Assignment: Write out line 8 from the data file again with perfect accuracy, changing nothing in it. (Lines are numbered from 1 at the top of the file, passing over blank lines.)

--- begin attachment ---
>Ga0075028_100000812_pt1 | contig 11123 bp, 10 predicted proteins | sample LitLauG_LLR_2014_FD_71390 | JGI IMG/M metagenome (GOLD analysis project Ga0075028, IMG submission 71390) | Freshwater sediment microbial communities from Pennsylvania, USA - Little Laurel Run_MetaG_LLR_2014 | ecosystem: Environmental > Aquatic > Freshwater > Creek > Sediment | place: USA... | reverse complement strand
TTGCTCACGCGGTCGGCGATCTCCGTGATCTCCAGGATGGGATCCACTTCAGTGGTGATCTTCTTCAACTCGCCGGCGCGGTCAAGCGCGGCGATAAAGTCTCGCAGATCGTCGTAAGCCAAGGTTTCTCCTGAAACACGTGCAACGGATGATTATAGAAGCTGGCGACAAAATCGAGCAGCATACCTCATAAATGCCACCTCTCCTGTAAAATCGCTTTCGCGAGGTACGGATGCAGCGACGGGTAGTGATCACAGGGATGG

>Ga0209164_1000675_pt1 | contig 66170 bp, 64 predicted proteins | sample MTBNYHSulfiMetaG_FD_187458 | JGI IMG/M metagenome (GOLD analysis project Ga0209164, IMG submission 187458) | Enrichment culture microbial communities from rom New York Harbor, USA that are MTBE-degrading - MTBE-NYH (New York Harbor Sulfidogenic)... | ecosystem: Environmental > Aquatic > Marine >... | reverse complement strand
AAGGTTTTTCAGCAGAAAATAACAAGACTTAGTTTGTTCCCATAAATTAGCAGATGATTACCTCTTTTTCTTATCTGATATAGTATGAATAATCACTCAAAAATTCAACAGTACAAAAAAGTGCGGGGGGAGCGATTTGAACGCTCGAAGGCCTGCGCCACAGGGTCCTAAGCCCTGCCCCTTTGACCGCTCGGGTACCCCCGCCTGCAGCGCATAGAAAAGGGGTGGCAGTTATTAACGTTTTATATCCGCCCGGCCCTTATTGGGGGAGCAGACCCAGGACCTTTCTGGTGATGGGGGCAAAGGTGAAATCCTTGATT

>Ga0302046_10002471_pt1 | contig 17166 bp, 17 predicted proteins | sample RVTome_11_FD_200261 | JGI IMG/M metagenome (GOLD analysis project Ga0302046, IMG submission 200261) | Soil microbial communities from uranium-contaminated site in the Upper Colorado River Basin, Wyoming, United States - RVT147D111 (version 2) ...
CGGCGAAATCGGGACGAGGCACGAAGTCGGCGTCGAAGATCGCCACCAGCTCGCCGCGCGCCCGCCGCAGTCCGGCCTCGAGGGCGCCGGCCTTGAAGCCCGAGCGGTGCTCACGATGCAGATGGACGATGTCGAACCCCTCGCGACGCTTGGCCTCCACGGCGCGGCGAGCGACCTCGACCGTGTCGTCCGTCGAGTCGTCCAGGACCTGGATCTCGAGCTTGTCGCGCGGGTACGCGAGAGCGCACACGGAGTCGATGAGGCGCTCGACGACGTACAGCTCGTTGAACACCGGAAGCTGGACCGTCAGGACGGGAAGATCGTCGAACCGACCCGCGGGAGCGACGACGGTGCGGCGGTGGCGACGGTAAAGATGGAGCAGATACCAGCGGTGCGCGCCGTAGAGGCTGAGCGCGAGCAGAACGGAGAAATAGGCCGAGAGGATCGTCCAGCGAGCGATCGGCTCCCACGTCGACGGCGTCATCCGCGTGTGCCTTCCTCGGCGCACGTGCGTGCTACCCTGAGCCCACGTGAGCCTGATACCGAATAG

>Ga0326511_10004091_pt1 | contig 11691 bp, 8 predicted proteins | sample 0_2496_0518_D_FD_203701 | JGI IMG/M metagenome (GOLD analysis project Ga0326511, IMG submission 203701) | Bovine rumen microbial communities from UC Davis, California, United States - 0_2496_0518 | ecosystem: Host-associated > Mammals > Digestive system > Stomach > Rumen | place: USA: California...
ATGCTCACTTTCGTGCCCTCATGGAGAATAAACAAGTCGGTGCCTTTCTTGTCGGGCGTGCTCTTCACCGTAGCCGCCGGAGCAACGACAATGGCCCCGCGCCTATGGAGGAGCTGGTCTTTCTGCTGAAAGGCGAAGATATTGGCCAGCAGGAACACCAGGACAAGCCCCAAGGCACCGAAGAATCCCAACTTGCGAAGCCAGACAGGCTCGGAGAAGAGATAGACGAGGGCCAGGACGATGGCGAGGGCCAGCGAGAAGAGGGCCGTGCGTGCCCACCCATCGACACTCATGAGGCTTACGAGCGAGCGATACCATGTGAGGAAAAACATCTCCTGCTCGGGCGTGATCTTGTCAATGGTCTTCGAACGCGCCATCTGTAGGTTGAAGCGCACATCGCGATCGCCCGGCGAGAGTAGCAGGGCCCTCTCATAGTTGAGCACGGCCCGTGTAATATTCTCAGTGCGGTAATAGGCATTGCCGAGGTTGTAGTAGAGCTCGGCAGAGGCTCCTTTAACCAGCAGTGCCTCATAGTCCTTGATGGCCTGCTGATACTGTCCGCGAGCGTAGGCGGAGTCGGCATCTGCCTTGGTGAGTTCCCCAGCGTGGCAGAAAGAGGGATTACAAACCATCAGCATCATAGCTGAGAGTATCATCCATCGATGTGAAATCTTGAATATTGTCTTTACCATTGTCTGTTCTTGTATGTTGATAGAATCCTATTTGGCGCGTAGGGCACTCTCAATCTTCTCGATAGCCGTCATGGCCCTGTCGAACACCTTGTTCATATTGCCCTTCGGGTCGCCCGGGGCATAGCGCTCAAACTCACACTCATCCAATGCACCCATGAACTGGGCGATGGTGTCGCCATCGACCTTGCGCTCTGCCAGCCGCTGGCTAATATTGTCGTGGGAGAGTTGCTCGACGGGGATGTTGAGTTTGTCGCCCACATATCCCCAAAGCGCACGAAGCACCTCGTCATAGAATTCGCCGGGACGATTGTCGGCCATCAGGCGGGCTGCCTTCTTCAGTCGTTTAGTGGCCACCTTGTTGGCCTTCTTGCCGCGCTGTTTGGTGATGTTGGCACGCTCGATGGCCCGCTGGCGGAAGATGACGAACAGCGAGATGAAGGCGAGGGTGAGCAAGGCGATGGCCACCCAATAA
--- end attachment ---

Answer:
ATGCTCACTTTCGTGCCCTCATGGAGAATAAACAAGTCGGTGCCTTTCTTGTCGGGCGTGCTCTTCACCGTAGCCGCCGGAGCAACGACAATGGCCCCGCGCCTATGGAGGAGCTGGTCTTTCTGCTGAAAGGCGAAGATATTGGCCAGCAGGAACACCAGGACAAGCCCCAAGGCACCGAAGAATCCCAACTTGCGAAGCCAGACAGGCTCGGAGAAGAGATAGACGAGGGCCAGGACGATGGCGAGGGCCAGCGAGAAGAGGGCCGTGCGTGCCCACCCATCGACACTCATGAGGCTTACGAGCGAGCGATACCATGTGAGGAAAAACATCTCCTGCTCGGGCGTGATCTTGTCAATGGTCTTCGAACGCGCCATCTGTAGGTTGAAGCGCACATCGCGATCGCCCGGCGAGAGTAGCAGGGCCCTCTCATAGTTGAGCACGGCCCGTGTAATATTCTCAGTGCGGTAATAGGCATTGCCGAGGTTGTAGTAGAGCTCGGCAGAGGCTCCTTTAACCAGCAGTGCCTCATAGTCCTTGATGGCCTGCTGATACTGTCCGCGAGCGTAGGCGGAGTCGGCATCTGCCTTGGTGAGTTCCCCAGCGTGGCAGAAAGAGGGATTACAAACCATCAGCATCATAGCTGAGAGTATCATCCATCGATGTGAAATCTTGAATATTGTCTTTACCATTGTCTGTTCTTGTATGTTGATAGAATCCTATTTGGCGCGTAGGGCACTCTCAATCTTCTCGATAGCCGTCATGGCCCTGTCGAACACCTTGTTCATATTGCCCTTCGGGTCGCCCGGGGCATAGCGCTCAAACTCACACTCATCCAATGCACCCATGAACTGGGCGATGGTGTCGCCATCGACCTTGCGCTCTGCCAGCCGCTGGCTAATATTGTCGTGGGAGAGTTGCTCGACGGGGATGTTGAGTTTGTCGCCCACATATCCCCAAAGCGCACGAAGCACCTCGTCATAGAATTCGCCGGGACGATTGTCGGCCATCAGGCGGGCTGCCTTCTTCAGTCGTTTAGTGGCCACCTTGTTGGCCTTCTTGCCGCGCTGTTTGGTGATGTTGGCACGCTCGATGGCCCGCTGGCGGAAGATGACGAACAGCGAGATGAAGGCGAGGGTGAGCAAGGCGATGGCCACCCAATAA